However, he went on to add that ‘the achievement of the mRNA vaccines of today is the accomplishment of a lot of collaborative efforts’. 

‘They removed you for not going along with whatever the tech narrative is because tech clearly has a censorship agenda when it comes to Covid in terms of treatment, in terms of whether or not you are promoting what they would call ‘vaccine hesitancy’ – they can ban you for that,’ Rogan said, adding that Malone is ‘one of the most qualified people in the world to talk about vaccines’.

Malone responded by questioning: ‘If it’s not okay for me to be a part of the conversation even though I’m pointing out scientific facts that may be inconvenient, then who is?’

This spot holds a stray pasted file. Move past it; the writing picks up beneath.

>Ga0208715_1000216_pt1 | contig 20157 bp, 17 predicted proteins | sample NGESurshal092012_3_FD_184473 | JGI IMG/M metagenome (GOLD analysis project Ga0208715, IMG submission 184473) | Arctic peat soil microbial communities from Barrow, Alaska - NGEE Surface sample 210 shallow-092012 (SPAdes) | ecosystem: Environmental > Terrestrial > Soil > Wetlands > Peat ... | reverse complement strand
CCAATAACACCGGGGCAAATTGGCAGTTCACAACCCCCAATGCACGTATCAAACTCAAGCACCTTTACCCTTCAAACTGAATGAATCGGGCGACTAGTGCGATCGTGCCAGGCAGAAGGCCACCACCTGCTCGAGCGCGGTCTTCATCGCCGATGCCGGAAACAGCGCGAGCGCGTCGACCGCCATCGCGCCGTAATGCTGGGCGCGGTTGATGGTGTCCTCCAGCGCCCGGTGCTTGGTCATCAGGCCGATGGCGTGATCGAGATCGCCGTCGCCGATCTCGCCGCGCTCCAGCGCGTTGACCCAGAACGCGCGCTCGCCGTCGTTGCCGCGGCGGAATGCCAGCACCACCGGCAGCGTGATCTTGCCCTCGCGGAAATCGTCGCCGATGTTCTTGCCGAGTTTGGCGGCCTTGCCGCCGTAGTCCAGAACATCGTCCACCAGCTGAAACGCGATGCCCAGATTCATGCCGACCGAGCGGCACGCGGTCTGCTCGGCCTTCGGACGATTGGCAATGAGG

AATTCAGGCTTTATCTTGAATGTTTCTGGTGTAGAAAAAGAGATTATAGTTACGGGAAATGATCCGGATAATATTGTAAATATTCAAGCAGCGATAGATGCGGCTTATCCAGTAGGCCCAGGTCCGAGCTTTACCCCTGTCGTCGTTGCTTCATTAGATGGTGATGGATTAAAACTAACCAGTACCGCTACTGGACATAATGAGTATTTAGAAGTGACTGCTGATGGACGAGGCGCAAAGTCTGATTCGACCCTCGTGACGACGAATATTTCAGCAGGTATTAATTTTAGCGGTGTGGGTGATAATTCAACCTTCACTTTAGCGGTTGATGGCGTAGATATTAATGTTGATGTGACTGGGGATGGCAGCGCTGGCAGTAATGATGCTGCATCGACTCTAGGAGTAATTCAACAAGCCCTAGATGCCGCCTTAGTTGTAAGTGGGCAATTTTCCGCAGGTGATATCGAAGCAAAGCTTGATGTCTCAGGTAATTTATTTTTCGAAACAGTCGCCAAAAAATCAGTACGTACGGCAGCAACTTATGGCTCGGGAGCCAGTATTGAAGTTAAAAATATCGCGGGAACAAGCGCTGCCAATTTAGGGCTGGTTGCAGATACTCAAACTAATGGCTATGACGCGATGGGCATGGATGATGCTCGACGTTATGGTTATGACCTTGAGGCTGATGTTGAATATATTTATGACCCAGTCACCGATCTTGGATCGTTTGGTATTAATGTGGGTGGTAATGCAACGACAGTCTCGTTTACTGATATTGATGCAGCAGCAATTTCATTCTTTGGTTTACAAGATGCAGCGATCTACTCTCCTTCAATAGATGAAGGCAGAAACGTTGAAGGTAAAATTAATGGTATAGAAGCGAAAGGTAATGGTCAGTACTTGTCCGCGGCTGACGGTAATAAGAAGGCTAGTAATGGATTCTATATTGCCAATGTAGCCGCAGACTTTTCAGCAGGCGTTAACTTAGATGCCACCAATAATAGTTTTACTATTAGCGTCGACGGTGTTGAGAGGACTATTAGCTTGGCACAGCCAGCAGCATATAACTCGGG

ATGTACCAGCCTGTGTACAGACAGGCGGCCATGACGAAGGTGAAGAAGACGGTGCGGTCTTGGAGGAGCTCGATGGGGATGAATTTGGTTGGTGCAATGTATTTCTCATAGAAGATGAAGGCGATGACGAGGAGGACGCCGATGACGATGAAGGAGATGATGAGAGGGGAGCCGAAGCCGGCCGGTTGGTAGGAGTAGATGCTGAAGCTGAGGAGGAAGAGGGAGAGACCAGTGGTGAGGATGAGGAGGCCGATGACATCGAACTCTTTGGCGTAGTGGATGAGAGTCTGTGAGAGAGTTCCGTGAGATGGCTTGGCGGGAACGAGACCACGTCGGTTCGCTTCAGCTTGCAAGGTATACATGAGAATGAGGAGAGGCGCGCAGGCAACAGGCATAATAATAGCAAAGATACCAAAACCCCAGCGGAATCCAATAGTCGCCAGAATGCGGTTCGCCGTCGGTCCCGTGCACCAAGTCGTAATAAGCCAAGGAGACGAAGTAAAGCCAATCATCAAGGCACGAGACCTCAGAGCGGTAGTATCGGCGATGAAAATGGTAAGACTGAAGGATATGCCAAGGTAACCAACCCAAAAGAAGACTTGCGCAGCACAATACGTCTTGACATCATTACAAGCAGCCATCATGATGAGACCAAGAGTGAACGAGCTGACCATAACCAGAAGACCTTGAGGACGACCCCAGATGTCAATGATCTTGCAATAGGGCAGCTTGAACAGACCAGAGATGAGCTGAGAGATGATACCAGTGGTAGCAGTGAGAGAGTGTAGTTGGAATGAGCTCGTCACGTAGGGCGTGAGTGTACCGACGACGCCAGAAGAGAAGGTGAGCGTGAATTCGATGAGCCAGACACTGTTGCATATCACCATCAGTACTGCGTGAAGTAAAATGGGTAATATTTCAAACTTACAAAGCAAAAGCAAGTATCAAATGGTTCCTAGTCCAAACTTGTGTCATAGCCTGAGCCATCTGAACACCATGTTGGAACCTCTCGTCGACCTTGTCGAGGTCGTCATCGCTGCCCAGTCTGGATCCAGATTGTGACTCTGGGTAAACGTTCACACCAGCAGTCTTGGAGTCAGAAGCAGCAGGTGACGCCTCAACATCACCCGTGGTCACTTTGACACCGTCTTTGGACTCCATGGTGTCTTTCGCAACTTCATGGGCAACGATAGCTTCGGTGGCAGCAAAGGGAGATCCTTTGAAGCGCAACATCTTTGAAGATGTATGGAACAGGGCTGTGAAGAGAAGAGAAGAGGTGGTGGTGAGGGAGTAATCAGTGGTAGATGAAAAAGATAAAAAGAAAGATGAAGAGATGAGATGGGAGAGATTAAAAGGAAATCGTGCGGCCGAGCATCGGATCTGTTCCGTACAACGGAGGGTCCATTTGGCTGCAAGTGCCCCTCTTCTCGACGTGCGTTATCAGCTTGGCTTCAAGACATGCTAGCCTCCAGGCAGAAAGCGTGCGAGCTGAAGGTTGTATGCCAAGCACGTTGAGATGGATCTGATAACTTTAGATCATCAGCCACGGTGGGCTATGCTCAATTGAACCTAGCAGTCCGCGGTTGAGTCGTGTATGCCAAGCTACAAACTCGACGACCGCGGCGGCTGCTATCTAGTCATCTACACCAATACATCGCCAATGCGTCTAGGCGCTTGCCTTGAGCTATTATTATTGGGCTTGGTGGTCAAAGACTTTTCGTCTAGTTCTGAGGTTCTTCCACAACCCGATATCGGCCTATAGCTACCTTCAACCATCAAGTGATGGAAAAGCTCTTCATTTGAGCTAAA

‘Whether or not I’m factually correct or not – and I freely admit no one’s perfect. I’m not perfect. It’s one of my core points is people should think for themselves. 

‘And I try really hard to give people the information and help them to think, not to tell them what to think,’ the doctor added, pointing out that ‘no one can debate the dispute that I played a major role in the creation of this tech’.

Malone later alleged on the podcast that many of the pharmaceutical companies administering vaccines – such as Pfizer and Moderna – have ‘financial conflicts of interest’.

In what appeared to be an effort to establish his credibility, Malone reassured: ‘I think I’m the only one that doesn’t. I’m not getting any money out of this.’

Meanwhile, as the creator of the mRNA technology used in Covid vaccines, many questioned why Malone would then speak so strongly against getting jabbed. 

Malone claimed the answer was simply ‘because it’s the right thing to do’.